He says he’s killed 19 of the “greys” over the years and says he has the battle wounds to prove it.

He posted a photo of a mark on his calf that he says came from another fight with aliens.

He’s also found three of his horses mutilated on the property, he says, but they weren’t just any mutilations.

“Almost like cattle mutilations where there was no blood but there were incisions. Parts of the horse were removed—the anus had been gored out and the guts removed inside. The eyes were removed, the hooves were removed. I mean they were terribly, terribly damaged.”

He called the Arizona Livestock Board and the sheriff came out to investigate the strange death, he said.

“I could tell that this wasn’t the first time someone had called and complained of this kind of thing,” Edwards said.

The neighbors have also experienced strange phenomena, he said, but are too afraid of being called crazy to speak about it.

“Apparently I’m the only person who doesn’t care if you call me crazy or not,” he said. “If people don’t believe me, I could care less.”

Epoch Times Photo
Stardust ranch in Rainbow Valley, Ariz. (Courtesy of John Edwards)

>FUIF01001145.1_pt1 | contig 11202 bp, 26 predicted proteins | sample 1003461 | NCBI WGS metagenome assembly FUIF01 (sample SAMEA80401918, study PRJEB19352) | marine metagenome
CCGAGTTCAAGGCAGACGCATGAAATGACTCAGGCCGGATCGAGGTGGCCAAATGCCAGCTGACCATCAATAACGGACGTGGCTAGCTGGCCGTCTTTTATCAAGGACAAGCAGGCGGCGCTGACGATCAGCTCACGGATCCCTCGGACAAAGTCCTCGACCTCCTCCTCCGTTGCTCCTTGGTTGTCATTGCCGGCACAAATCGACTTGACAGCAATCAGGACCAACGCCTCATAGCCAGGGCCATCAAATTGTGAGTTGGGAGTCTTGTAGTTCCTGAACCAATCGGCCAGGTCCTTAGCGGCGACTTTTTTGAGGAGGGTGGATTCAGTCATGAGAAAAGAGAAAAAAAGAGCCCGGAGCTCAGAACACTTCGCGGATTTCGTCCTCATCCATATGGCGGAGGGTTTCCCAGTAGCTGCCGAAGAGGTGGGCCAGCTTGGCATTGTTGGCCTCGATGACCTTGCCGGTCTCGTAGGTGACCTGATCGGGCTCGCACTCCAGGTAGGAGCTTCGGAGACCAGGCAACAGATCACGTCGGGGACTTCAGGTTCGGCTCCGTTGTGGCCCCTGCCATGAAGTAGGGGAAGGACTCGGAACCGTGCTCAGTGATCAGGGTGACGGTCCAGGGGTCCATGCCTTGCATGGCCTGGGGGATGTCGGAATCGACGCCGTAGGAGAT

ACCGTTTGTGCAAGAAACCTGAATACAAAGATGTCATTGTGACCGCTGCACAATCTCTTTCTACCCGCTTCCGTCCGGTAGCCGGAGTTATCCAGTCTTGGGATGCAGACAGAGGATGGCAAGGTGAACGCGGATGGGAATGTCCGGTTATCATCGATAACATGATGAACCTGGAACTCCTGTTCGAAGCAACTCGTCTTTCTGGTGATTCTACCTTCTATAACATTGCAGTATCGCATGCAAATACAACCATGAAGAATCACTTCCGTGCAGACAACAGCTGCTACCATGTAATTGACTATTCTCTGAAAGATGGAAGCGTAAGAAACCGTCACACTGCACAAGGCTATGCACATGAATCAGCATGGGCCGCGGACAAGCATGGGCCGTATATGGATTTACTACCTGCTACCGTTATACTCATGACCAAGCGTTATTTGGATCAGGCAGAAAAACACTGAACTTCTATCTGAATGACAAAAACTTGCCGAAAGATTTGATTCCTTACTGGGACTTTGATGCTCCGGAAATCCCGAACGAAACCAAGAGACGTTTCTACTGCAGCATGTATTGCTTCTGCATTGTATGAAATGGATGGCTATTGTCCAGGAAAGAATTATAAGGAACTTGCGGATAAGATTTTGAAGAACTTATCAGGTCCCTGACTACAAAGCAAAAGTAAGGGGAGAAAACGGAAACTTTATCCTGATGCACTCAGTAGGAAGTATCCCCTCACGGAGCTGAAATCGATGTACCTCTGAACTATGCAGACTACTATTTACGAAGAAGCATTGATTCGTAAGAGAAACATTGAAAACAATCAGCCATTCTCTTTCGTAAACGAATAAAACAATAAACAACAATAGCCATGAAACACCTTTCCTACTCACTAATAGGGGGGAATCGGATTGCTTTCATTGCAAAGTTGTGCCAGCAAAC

One person who had been a previous tenant of the house has spoken about it publicly.

Gina Irons told NBC affiliate KPNX-TV that her family moved into the house in the 1970s.

She said the previous owners were tight-lipped about the life on the property, and they soon found out why.

“My mother, my siblings, and I all saw ‘it’ in slightly different forms and colors (usually some variation of green), in different places, and there was always a big drop in temperature whenever it was around. My brother’s room—just to the right of the hallway entrance—was always ice-cold, even in summer. We didn’t have an air conditioner back then so that old house got warm. As kids, we decided that must have been where it lived.”

She moved out of the house in the ‘80’s, and has “never had the least bit of desire to ever go back inside,” she said.

Edwards said he’s also tired of dealing with all the paranormal phenomena, and wants to move his horse sanctuary Hopeful Hooves to another location. He said they’ve chosen a property in Maine where they hope to move to with the horses once the property sells.

As for buyers, his real estate agent said that all the media publicity has been good, but as of the end of October, about two months since she got the listing, she hadn’t had any calls about it.

Edmonds said that as of Oct. 29, he’s had three offers, two of which met the asking price.

Whoever buys the property, Edmonds said, should be a grounded and good person who isn’t easily perturbed by the paranormal.

He says it is his faith in God that has kept him strong all these years.

“I’m a very spiritual person. I believe in God very strongly, and I believe that I live my faith, and so I have no reason to be afraid of anything. Ever,” he said.

“We know that whatever happens, we know that we’re taken care of.”

Holly Kellum
Washington Correspondent
Holly Kellum is a Washington correspondent for NTD. She has worked for NTD on and off since 2012.